Yesterday in the plane, I started reading a very interesting book called “Infectious Disease Management in Animal Shelters” and thought about the fact that I haven’t written anything on our shelter blog for a while. Maybe I was recently lacking inspiration… the good news is that while reading, it came back instantly!
The chapter on upper respiratory tract diseases (aka URTD- if you are not familiar with it, look at the picture below!) in feline collectivities particularly captured my attention. Indeed, each time I speak with our shelter partners about cats, this is usually THE thing they mention. And I think the 1st sentence of this chapter tells it all: “Elimination of upper respiratory tract infections in cats in animal shelters is virtually impossible because of carrier states, the agents’ high infectivity, their ease on transmission, the inability of vaccination to prevent infection and shedding, and susceptibility of cats to reinfection.” To make it short: hard diseases to get rid of in a shelter environment, but I’m pretty sure this is something we will all agree on!
Prevention remains as usual the key, and the authors discussed some elements to consider for minimizing the impact of such diseases on feline collectivities. I definitely things these tips are worth sharing, but since there are so many of them one post will not be enough so let’s start with the beginning: how to minimize the concentration of infectious agents in the environment.
- Avoid overcrowding: agreed, easy to write but not always easy to follow this in the field. When are you dealing with overcrowding? I would say this is the case when you have more animals than you can care for. Keep in mind the larger the feline population, the more stress generated… which favors occurrence of URTD. Since in these situations it becomes complicated to give each animal proper medical care, this will definitely favor URTD’s outbreaks.
- Clean and disinfect: I already wrote a post on the difference between cleaning and disinfecting so have a look there if you want a fresh reminder. But as usual, this part is essential when it comes to diseases’ control in shelter. We know that cats that are moved too often during cleaning procedures can be stressed out and therefore be of higher risk to develop URTD, and that’s why many shelters are now using procedures called spot cleaning instead of the deep cleaning usually recommended. But deep cleaning should still be performed in group-housed areas or after a cat leaved its cage. As you could see above, URTD is a syndrome caused by several agents (viruses, bacterias). Some of them can survive for a while in the outside environment, the most resistant being from far feline calicivirus. Since it is the most difficult to eliminate, it must be the target of the sanitation measures taken… and keep in mind not all disinfectants will be efficient (see picture below)! Since fomite transmission is important, water and food dishes, toys and other equipment in contact with cats must be washed and disinfected between animals as well.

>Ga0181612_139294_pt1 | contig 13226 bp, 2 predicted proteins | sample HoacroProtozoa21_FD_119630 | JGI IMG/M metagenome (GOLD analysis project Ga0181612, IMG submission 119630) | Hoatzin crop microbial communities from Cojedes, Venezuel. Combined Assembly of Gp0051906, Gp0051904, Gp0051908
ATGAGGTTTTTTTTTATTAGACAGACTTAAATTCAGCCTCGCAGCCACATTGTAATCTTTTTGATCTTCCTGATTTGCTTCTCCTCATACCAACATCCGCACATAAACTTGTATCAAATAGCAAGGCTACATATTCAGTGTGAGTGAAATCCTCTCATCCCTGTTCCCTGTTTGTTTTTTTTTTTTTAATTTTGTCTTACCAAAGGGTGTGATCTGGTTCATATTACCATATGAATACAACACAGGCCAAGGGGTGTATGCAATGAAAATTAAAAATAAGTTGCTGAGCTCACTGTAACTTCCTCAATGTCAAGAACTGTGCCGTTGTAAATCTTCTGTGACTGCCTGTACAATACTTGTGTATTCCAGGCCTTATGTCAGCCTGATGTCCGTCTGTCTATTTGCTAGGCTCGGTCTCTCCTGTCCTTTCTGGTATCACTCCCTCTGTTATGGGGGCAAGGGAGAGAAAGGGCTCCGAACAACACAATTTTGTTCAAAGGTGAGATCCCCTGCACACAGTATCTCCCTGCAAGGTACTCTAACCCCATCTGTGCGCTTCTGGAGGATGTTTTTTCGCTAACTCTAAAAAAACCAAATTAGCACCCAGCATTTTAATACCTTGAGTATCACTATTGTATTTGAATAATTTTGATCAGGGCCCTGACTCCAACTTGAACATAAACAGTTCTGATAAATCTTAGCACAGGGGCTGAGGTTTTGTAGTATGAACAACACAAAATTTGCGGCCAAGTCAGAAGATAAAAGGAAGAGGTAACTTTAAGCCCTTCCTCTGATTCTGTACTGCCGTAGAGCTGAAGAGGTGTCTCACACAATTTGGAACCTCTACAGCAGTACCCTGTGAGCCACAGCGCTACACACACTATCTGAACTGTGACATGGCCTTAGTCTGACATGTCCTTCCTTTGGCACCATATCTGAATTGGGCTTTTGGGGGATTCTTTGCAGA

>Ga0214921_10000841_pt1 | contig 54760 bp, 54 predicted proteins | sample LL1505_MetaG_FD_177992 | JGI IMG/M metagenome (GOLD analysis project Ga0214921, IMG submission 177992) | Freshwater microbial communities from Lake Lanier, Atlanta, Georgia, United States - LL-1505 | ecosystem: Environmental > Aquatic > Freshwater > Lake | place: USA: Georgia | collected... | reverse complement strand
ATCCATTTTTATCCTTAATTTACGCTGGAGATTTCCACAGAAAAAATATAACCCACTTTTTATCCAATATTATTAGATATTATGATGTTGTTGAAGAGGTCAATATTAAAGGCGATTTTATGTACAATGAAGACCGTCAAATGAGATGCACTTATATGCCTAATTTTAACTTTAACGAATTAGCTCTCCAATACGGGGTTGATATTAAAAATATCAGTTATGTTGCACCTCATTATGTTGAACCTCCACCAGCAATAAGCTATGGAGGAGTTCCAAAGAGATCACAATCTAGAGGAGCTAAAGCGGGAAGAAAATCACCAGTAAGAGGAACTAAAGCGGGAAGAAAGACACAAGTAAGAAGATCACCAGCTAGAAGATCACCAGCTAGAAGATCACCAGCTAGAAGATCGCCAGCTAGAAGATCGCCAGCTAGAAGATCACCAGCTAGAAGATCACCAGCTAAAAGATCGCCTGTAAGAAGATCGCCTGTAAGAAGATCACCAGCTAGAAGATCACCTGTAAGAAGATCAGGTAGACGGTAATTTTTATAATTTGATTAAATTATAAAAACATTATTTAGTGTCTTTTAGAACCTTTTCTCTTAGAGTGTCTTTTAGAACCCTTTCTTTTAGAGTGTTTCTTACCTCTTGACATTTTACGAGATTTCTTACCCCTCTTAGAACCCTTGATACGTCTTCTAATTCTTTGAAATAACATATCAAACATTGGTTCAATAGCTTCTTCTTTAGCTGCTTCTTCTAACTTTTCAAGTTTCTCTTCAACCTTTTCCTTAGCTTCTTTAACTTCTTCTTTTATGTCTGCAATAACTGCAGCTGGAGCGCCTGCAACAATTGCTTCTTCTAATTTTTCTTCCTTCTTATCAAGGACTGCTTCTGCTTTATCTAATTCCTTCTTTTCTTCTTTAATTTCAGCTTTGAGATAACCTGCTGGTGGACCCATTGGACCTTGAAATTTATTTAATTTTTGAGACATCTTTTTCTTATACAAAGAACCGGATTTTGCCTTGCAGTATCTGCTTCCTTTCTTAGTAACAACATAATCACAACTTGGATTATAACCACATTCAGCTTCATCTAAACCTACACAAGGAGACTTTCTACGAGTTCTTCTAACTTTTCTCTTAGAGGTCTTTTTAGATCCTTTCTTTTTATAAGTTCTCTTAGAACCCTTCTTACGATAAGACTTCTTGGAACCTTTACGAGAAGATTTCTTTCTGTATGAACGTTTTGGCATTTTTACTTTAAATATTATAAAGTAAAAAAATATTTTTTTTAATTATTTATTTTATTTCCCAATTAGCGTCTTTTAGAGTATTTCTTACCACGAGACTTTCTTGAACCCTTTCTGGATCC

- Hand disinfectants: Frequent hand washing by the shelter staff is paramount. By removing or diluting bacteria and viral agents from the hands, people are less likely to transmit agents from cats to cats. 70% alcohol hand disinfectants are usually recommended and are generally efficient against bacteria and enveloped viruses… but they are unfortunately not totally effective against nude viruses like calicivirus. Research is being done on more efficient products, but meanwhile, thorough hand washing or frequent changes of gloves (especially when working with sick animals) are the best we can come up with.
- Control of the shelter’s environmental parameters: ventilation, temperature and humidity are key parameters to control when it comes to fight/prevent URTD’s outbreaks. Good ventilation helps optimize the humidity level and reduce particulates and ammonia fumes that increase risk of URTD. In shelters where URTD are frequent, don’t hesitate to consult with a ventilation expert to insure that your system is functioning optimally. Animal facilities ideally require 10 to 12 complete air changes per hour, while temperature should be between 18ºC to 24ºC and humidity between 35-45%.
There are still lots of things to say on feline URTD, so stay tuned, more to come next week!
Remember we are all part of the same PRO community! Don’t hesitate then: share with us your experiences, ask your questions and let us know what you think! Social networks enable us to keep the discussion going, so whether you are a Facebooker or a Twitter-addict, you can – and should!- be part of it!